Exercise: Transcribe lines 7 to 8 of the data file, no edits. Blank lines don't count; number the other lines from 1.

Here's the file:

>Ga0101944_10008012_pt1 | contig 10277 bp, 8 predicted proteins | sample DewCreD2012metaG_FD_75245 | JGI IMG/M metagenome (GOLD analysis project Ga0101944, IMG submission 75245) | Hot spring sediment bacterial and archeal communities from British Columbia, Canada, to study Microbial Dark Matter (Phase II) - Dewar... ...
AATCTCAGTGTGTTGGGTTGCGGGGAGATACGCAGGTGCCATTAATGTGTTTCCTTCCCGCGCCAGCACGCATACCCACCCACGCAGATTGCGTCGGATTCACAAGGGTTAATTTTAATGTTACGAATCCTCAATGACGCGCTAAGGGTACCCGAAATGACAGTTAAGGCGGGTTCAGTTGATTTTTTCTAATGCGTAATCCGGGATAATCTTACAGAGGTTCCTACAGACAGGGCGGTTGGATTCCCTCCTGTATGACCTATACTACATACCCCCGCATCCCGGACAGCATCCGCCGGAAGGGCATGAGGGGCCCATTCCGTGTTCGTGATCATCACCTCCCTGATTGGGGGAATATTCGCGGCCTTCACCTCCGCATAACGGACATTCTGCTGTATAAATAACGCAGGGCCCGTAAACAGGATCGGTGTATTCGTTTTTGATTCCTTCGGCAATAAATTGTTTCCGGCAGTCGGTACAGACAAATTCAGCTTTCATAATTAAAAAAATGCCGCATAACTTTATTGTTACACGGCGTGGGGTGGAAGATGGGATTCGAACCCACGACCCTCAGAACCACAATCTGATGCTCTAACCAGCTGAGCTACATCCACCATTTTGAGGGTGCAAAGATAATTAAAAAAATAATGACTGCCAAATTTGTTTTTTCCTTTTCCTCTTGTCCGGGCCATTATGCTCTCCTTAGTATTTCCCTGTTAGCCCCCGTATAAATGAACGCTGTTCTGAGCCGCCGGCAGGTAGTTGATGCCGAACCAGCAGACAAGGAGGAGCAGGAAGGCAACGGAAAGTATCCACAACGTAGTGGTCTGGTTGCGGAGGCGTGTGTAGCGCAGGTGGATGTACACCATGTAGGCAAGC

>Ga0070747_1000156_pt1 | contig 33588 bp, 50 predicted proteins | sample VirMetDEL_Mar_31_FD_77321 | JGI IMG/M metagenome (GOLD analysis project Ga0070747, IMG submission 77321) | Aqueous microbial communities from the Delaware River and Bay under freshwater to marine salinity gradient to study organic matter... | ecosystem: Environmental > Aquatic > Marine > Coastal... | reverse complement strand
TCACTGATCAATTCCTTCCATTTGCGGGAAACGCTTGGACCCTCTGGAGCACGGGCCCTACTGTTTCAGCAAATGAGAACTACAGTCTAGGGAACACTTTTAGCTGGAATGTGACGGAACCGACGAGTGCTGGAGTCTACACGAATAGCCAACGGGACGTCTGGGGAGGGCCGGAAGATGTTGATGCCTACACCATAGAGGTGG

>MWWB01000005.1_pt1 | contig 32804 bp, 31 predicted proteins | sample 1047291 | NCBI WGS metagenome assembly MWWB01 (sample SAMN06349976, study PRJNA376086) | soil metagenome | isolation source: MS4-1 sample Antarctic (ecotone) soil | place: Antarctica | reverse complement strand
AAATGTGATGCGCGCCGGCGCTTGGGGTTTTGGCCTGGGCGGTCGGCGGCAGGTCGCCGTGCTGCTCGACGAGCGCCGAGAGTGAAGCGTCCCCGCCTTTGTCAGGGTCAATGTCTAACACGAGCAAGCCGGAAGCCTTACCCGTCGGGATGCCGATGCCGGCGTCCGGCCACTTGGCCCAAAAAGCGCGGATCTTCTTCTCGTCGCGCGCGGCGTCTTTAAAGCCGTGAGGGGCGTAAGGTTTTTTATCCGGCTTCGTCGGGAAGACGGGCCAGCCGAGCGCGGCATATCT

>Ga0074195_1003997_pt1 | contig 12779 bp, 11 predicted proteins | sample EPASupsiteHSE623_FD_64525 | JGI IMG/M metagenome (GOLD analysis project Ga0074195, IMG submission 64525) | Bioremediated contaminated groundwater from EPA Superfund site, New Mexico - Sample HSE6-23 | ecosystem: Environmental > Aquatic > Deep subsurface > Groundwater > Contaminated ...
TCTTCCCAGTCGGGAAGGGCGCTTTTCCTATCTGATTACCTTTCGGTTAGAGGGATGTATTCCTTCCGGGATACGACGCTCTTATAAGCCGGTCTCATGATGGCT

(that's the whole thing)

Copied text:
>Ga0074195_1003997_pt1 | contig 12779 bp, 11 predicted proteins | sample EPASupsiteHSE623_FD_64525 | JGI IMG/M metagenome (GOLD analysis project Ga0074195, IMG submission 64525) | Bioremediated contaminated groundwater from EPA Superfund site, New Mexico - Sample HSE6-23 | ecosystem: Environmental > Aquatic > Deep subsurface > Groundwater > Contaminated ...
TCTTCCCAGTCGGGAAGGGCGCTTTTCCTATCTGATTACCTTTCGGTTAGAGGGATGTATTCCTTCCGGGATACGACGCTCTTATAAGCCGGTCTCATGATGGCT